17th Century Events:
The more recent history of the Cross, and how it survived the excesses of the Reformation,  is a fascinating story. But for the far-sightedness of one man, Rev. Gavin Young, this priceless relic would have been lost forever. 

The Covenanting Assembly of the Church of Scotland, meeting in Aberdeen in 1640, decreed that  this 'Idolatrous Monument' should be cast-down and destroyed. Unable to ignore the clear instruction of his Religious Superiors, but after some risky prevarication the Minister of the Parish, Gavin Young, did obey.

As one writer has put it, he contrived a solution which 'kept the word of promise to the ear and broke it to the hope.' The Cross was indeed cast-down but it was not destroyed.

Some resulting damage most certainly occurred. The Cross probably broke or was deliberately divided into three pieces. The two largest picture panels nearest the base also suffered serious damage.   One, which is the first panel of this narrative sequence in the 'Life and Passion of Christ' shows crude chisel marks which suggests it was deliberately obliterated. 

The scene it depicts has been totally lost.  It has been suggested that it could have been the 'Nativity Scene.' That would fit the overall scenario since the opposite panel, the last one of the narrative, which was not totally obliterated, shows 'The Crucifixion.' When this damage occurred is not certain. One writer has suggested that this was token destruction to appease those who advocated total destruction.  Personally, I doubt that but can't offer a better answer! What would be the reason for destroying the 'Nativity Scene?'

The cross lay in a trench in the clay floor of the church for most of the next 300 years sometimes serving as seats for the congregation. 

Church renovation in the late 18th century necessitated the removal of the Cross to allow a new floor to be laid.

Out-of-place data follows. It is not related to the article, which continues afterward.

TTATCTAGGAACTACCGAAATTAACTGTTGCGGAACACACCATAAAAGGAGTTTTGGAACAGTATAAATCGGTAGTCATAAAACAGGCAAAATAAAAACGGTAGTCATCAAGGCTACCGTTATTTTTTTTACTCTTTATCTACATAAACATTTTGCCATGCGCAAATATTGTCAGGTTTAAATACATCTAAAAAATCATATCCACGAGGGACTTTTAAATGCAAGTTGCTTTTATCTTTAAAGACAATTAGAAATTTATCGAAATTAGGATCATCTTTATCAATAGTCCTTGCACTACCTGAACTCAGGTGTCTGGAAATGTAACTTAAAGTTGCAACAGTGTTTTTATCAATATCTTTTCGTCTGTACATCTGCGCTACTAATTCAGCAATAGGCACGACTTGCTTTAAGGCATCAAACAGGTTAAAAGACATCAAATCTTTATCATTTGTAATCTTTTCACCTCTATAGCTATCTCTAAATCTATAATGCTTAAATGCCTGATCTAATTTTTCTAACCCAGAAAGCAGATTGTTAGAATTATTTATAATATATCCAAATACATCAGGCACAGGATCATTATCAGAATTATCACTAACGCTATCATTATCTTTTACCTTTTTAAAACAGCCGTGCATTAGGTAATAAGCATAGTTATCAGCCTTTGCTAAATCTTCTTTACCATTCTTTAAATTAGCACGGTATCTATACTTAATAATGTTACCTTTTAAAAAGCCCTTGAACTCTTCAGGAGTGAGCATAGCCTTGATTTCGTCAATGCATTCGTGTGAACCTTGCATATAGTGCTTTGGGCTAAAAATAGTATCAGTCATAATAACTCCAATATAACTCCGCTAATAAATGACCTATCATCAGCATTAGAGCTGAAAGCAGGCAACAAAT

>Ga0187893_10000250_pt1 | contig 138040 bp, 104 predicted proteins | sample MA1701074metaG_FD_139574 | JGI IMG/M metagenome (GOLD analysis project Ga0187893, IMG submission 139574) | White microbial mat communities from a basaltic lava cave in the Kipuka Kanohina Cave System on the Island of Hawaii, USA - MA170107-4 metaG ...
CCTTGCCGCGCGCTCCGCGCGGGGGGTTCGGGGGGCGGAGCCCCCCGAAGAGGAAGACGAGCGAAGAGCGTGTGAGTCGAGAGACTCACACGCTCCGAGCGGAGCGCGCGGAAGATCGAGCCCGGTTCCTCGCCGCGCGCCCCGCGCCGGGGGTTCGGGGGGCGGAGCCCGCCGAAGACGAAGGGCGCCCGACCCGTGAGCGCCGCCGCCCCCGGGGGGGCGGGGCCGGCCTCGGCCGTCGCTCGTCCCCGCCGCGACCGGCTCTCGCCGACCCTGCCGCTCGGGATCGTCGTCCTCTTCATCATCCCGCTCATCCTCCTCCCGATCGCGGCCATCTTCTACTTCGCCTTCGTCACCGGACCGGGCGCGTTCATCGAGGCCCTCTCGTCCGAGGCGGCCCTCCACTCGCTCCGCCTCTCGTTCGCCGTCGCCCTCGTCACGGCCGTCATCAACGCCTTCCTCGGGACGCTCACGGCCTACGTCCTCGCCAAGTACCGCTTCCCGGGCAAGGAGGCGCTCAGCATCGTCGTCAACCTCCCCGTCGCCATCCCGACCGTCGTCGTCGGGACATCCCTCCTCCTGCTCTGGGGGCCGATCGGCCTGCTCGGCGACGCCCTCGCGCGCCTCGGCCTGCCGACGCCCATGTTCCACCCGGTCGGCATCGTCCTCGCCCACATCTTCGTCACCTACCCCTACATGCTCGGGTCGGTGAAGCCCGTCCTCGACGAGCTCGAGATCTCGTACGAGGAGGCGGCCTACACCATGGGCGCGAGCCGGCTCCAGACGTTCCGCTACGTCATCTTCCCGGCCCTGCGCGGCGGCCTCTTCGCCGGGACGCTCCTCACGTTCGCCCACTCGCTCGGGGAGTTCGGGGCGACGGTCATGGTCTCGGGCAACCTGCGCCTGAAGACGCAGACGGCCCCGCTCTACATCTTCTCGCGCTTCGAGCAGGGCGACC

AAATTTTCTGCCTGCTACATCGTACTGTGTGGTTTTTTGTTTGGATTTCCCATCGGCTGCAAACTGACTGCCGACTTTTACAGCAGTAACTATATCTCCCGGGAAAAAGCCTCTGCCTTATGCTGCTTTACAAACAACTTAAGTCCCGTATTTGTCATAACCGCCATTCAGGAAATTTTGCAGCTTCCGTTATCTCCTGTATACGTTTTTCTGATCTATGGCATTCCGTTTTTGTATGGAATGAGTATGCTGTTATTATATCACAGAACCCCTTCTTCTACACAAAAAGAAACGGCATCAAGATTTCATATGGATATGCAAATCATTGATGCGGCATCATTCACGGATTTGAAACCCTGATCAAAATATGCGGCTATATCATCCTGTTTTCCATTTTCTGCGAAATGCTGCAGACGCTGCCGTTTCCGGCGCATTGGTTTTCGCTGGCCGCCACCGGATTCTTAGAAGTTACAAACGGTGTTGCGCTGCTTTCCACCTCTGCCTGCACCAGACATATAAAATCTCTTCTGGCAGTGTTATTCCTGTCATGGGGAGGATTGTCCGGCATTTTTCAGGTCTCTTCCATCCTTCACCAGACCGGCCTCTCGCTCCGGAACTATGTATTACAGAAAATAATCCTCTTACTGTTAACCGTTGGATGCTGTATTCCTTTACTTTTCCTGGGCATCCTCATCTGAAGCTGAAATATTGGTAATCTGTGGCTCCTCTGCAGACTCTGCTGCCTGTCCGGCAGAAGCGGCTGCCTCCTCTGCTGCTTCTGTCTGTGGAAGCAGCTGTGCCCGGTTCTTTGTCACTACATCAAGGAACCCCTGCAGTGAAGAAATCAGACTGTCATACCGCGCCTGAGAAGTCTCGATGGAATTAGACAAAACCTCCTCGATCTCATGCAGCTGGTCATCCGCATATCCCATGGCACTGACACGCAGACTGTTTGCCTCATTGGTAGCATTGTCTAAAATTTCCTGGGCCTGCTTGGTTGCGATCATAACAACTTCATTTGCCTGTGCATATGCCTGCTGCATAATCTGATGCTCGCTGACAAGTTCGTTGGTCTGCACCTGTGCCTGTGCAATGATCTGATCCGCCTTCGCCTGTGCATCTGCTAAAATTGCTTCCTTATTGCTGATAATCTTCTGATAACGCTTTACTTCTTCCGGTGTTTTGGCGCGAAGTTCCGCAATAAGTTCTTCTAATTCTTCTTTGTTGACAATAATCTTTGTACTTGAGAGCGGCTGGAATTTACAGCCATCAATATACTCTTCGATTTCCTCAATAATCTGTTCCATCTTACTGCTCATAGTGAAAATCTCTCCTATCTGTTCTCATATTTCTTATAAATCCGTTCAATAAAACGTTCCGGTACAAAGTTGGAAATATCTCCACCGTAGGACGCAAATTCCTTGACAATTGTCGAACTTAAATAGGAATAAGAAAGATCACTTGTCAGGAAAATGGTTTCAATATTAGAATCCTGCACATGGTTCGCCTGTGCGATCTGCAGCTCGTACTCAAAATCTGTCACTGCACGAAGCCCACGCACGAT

The transom beam near the top went missing around this time and has never been recovered.

Some twenty years later and now lying half-buried in the churchyard, the Cross attracted the interest of an equally far-sighted Parish Minister, Rev. Henry Duncan. He was a very industrious Parish Minister, whose work ably demonstrates how he held the total welfare of his Parish and its heritage close to his heart. Henry Duncan set about studying and preserving this sacred relic he had inherited.  In 1823, he had it restored and set-up in the entrance to the grounds of the Manse and only a short distance from the public road. So once again this great 'Preaching Cross' proclaimed its Christian message for all to see. Thus displayed it became a focus of much academic study.

The credit for finally restoring the Cross to within the church goes to the Rev. James McFarlan who came to Ruthwell in 1871.  Advised by friends that exposure to the weather was causing serious deterioration to the fine detail of the stone carving he resolved to restore the Cross to its former place within the church.  Moving it was no small task and housing the Cross within the church would involve some not inconsiderable costs and major structural changes.

The Cross and its church setting, as we see it today, is the result of work carried out in the summer of 1887.

Ruthwell Cross
7th century Preaching Cross

Entrance to Ruthwell Church.

Rear showing 19th century extension
to accommodate the restored cross.

~Photographs and text courtesy of Sandy Pittendreigh of Dumfries, Scotland.